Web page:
Monday, 25 November 2013

Cross country season off to a healthy start.......... for some

Start of 2012 NEHL at Blaydon
With 547 runners taking part in yesterdays, senior men's race and 300 in the ladies race, at the 2nd fixture of this years North East Harrier League, in Jarrow.  It would appear that Cross Country running in the North East is fit and healthy.

This is especially so, when you consider that the first fixture at Blaydon a month ago saw record numbers of 575 runners in the Senior Men's race and 300 in the ladies race.

That said, yesterday's figures in the men's race should have been at  least one higher as it had been my intention to run.  However, the untimely hamstring problems encountered last Thursday soon scuppered that plan and also look likely to prevent me turning out for the third fixture this weekend. 

Hopefully I can get sorted and back running fairly soon.

Wednesday, 20 November 2013

Do you remember Forrest Gump?

I am sure you all remember the 1994 film starring Tom Hanks, where the main character, Forrest Gump, runs through defining moments of America's recent history while also running across the country a couple of times.

But have you ever wondered at the feasibility of this?

Lauren Hanson, in The Week magazine describes how it could be so

Tuesday, 12 November 2013

A pint of Black Sheep and a packet of crisps please

I know this may be frowned upon by some but like a lot of people I know, following training nights at the 'Harriers' on Tuesday and Thursday evening's it is customary for us to go to the local hostelry for a couple of pints and some post training socialising.

A few year back, during one of these socialising sessions I proffered the idea that drinking beer post training was actually beneficial as if you just drank water you may quench your thirst before adequately rehydrating and this could ultimately be harmful to ones kidneys.  By drinking beer, however, I suggested that the kidney's would remain active and healthy.

A doctor friend however said something to the effect, that although it was a nice idea, things didn't actually work like that.

But, perhaps I wasn't that far off the mark.

 As following his study of 16 active men who ran on a treadmill for an hour in a heated room.  Dr Manuel J. Castillo, of the University of Granada School of Medicine in Spain, presented his findings at the 2011 European Conference on Nutrition.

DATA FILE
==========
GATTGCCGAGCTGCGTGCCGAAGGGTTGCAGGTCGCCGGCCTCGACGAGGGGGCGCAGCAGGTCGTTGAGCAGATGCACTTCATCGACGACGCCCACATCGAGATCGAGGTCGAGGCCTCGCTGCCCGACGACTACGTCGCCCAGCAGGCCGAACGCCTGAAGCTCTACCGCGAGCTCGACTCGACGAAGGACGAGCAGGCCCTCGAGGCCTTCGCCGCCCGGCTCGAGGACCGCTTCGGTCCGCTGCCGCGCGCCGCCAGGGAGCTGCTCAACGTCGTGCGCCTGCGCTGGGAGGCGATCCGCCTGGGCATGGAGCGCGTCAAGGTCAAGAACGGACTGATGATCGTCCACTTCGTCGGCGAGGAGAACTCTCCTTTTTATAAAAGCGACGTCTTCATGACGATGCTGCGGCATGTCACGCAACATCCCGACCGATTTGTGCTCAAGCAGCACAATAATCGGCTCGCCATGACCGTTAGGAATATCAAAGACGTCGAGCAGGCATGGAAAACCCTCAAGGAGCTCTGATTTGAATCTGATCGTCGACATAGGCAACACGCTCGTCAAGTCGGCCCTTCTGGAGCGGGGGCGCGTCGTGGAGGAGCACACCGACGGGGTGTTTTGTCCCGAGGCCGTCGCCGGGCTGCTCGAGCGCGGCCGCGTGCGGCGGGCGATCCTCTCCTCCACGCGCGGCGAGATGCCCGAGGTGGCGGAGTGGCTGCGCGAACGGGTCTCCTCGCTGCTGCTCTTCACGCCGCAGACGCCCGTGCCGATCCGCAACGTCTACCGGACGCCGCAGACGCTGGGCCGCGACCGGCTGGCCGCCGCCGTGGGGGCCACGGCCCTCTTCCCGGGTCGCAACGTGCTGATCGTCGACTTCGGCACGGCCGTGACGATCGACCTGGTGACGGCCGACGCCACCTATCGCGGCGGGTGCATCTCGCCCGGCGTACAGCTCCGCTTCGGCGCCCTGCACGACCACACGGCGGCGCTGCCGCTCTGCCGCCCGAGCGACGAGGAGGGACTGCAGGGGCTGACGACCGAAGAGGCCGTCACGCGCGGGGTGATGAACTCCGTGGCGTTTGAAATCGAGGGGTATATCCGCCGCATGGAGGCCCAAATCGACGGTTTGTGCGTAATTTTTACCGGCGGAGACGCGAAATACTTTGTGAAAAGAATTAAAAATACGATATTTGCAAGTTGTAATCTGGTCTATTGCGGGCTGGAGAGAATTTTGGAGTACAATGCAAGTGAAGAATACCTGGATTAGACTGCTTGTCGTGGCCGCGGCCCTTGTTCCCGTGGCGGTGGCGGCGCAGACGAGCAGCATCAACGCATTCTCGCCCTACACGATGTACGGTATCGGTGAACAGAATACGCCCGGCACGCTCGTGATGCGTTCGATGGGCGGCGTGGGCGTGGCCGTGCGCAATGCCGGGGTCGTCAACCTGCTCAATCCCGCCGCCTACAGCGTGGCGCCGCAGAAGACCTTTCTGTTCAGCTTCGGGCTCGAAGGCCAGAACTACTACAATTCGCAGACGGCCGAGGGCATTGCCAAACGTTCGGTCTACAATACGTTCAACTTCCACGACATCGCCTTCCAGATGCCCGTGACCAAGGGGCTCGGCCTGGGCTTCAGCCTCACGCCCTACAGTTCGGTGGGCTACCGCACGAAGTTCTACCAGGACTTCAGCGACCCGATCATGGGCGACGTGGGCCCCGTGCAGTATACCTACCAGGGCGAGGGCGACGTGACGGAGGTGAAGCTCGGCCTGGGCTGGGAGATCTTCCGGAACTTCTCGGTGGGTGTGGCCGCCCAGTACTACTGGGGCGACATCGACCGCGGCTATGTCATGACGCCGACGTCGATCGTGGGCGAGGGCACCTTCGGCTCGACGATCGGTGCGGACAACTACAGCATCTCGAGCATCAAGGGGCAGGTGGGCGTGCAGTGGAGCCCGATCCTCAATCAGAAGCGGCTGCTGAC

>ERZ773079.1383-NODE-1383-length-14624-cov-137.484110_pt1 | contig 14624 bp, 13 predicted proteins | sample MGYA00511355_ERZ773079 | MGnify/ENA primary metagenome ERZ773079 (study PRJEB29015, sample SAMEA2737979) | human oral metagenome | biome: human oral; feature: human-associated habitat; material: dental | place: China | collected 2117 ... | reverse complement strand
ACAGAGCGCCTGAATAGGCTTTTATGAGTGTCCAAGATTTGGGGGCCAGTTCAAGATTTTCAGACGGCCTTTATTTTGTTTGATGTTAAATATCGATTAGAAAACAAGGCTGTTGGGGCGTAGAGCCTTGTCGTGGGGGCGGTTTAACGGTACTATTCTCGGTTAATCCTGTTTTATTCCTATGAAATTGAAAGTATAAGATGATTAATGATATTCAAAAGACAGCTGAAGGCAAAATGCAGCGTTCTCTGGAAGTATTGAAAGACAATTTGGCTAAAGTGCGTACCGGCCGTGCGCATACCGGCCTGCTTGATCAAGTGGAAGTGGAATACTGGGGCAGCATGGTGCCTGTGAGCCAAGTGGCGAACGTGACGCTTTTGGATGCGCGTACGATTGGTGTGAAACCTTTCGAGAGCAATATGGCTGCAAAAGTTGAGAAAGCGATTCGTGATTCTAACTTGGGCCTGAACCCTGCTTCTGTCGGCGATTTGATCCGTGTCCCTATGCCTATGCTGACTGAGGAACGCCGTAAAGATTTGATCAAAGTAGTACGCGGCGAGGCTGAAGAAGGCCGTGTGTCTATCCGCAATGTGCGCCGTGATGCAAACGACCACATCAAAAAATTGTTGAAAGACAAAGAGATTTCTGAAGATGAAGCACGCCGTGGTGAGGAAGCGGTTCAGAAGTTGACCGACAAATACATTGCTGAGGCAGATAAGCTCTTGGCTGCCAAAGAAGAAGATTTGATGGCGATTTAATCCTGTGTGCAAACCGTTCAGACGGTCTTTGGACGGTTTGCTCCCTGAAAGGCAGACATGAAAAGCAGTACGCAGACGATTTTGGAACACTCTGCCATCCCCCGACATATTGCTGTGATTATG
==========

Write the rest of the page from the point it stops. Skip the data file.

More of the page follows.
These were, that following the exercise described above.  Each person drank either water or 660 millilitres of beer with a 4.5 percent alcohol content.  He found that a moderate amount of beer following exercise did not adversely affect recovery.  Stating, "We found that this amount of beer is as effective as water to recovery from exercise."

Also, there are the findings from research carried out at Griffith University in Queensland, Australia and published in the International Journal of Sport Nutrition and Exercise Metabolism.  Here seven men exercised vigorously until they lost about 2% of their body mass.  Following this, they had 1 of 4 fluid replacements:

- light beer (2.3% alcohol content)
- light beer with added salt
- standard beer 4.8% alcohol content)
- standard beer with added salt.

The researchers found that drinking the light beer with added salt produced the greatest benefits and didn't put athletes at great risk of further dehydration, which could occur with the higher strength beer.

Monday, 4 November 2013

Harry swaps Quidditch for the track

There were numerous press releases last week naming Harry Potter actor, Daniel Radcliffe as the person chosen to play Sebastian Coe in a film version of Pat Butcher's book The Perfect Distance.

The book, which is an excellent read, charts the rivalry between Coe and Steve Ovett.  Filming starts in Spring 2014 ready for release later in the year.

I have not seen any news as to who will be playing Steve Ovett yet. But if the film captures only half of the interest, tension and excitement the pair created in real life, then it should be a fantastic film.

Back in those days people tended to be in either the Coe camp or the Ovett camp as the pair ruled the world of middle distance running.  I must admit to being firmly in the Ovett camp.

All this publicity has prompted me to re-read another excellent book about Steve Ovett.  Coincidently a book to which Pat Butcher gives acknowledgement at the beginning of The Perfect Distance and that is Simon Turnbull's, Steve Ovett: The Portrait of an Athlete.

Written unfortunately, at the time during which Ovett refused to communicate with the press and published in 1983 this non the less does not detract from it being an excellent read.